You can purchase Westbrook Gose from Brewdog’s Online Shop at the moment! Their lines are always changing, so grab one whilst you can!

EST. CALORIES: 120   ABV: 4%

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Sour – English: Siren Craft Brew Cucumber Calypso

This week’s beer is the Special Cucumber Calypso by Siren Craft Brew. This was a limited beer, but it’s so tasty that it definitely deserves a mention! Cucumber had been added to the beer, and being such a fan of Gherkins (Pickles) it was one I most definitely had to try!

It seems that there’s no description for this one, either as it was a limited release, so lets crack on to the recipe! I think this particular iteration of the brew has Pale Wheat, 2-Row and Vienna Malts in. As for the Hops, they aren’t very detectable, but there is a Citrus undertone so I’d probably go for Centennial or Cascade. After this, because so much Cucumber flavour comes through I’d probably say it’s Dry-Cucumbered during fermentation (that sounds rude). Dry-Cucumbering (had to do it again) is the same as Dry-Hopping, but Cucumbers are used. So during Secondary Fermentation, the Cucumbers are added to the beer.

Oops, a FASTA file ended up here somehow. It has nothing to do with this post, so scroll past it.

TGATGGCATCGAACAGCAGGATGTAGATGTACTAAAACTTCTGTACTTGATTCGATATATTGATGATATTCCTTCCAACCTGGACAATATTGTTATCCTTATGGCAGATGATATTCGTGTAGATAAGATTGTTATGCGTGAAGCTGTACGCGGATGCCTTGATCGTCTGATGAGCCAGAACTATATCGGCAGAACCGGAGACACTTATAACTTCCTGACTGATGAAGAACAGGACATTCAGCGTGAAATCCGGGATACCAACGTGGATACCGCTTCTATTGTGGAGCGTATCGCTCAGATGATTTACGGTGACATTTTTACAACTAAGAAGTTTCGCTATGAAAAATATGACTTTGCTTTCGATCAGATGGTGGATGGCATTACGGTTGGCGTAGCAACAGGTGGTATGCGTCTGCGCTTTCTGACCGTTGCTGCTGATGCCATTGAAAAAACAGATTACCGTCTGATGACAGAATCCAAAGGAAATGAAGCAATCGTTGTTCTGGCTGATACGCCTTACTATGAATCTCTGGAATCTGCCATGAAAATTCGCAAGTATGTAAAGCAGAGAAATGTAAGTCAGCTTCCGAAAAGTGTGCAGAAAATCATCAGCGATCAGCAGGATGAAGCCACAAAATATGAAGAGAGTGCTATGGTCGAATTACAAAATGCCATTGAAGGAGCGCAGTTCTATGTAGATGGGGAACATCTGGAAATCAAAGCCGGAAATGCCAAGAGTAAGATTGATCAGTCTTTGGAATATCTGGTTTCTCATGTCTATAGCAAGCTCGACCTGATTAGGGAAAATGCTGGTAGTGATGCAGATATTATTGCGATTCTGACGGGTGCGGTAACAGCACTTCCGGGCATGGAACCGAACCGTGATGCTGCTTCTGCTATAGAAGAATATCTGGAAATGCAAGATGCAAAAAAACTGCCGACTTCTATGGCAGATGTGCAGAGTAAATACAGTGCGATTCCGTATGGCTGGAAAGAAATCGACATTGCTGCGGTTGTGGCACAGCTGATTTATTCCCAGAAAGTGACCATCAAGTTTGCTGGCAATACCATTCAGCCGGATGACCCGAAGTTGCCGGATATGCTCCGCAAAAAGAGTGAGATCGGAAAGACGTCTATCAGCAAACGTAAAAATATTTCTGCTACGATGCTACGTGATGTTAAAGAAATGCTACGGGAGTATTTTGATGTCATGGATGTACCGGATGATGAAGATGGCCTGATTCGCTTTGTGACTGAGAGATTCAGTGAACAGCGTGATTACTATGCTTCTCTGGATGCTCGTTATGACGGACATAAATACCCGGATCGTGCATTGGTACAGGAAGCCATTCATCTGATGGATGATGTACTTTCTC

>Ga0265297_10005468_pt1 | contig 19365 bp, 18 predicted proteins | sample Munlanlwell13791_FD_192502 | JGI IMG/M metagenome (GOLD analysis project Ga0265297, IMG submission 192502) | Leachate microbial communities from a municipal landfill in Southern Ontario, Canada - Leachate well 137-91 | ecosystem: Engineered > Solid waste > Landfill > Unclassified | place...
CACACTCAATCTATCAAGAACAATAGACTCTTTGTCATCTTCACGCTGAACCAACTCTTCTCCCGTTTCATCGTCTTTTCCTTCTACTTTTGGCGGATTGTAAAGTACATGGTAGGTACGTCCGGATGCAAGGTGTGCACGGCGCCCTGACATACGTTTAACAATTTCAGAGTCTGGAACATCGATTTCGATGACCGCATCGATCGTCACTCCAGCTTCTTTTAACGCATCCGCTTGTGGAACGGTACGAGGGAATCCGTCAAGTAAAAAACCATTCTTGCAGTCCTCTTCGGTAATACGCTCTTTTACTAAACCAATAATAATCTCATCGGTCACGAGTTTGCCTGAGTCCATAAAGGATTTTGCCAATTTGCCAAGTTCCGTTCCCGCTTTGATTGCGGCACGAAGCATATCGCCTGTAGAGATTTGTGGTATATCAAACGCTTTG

When your pour this beer, it’s a Cloudy Orange with a Thin to Medium white head. It dissipates slowly leaving a little bit of dotty lacing. Some Yeast clings to the side of the glass as you drink, which is a nice touch reminding you that you’re drinking a Berliner Weiss. On the nose, massive Cucumber aromas, some Brettanomyces and a nice Wheat note on the tail end. I absolutely love Cucumber, so the first time I picked this up just by smelling it I wanted to drink it straight away! On the palate, again big Cucumber notes, Wheat, Sour Funky yeast and some Citrus undertones. The Wheat and Malt backbone of this beer really carries through and allows the Cucumber to come through which is a great touch! It’s medium-bodied, with quite high carbonation. It finishes tart and dry. The regular Calypso is refreshing, but this one takes it to a new level with Cucumber added. Let’s hope Siren brew it again soon!

As this was a limited release, unfortunately it’s all sold out – but you can get the regular Calypso here and I really recommend it!

EST. CALORIES: 120   ABV: 4%

Barrel Aged Sour Brown Ale – American: Russian River Supplication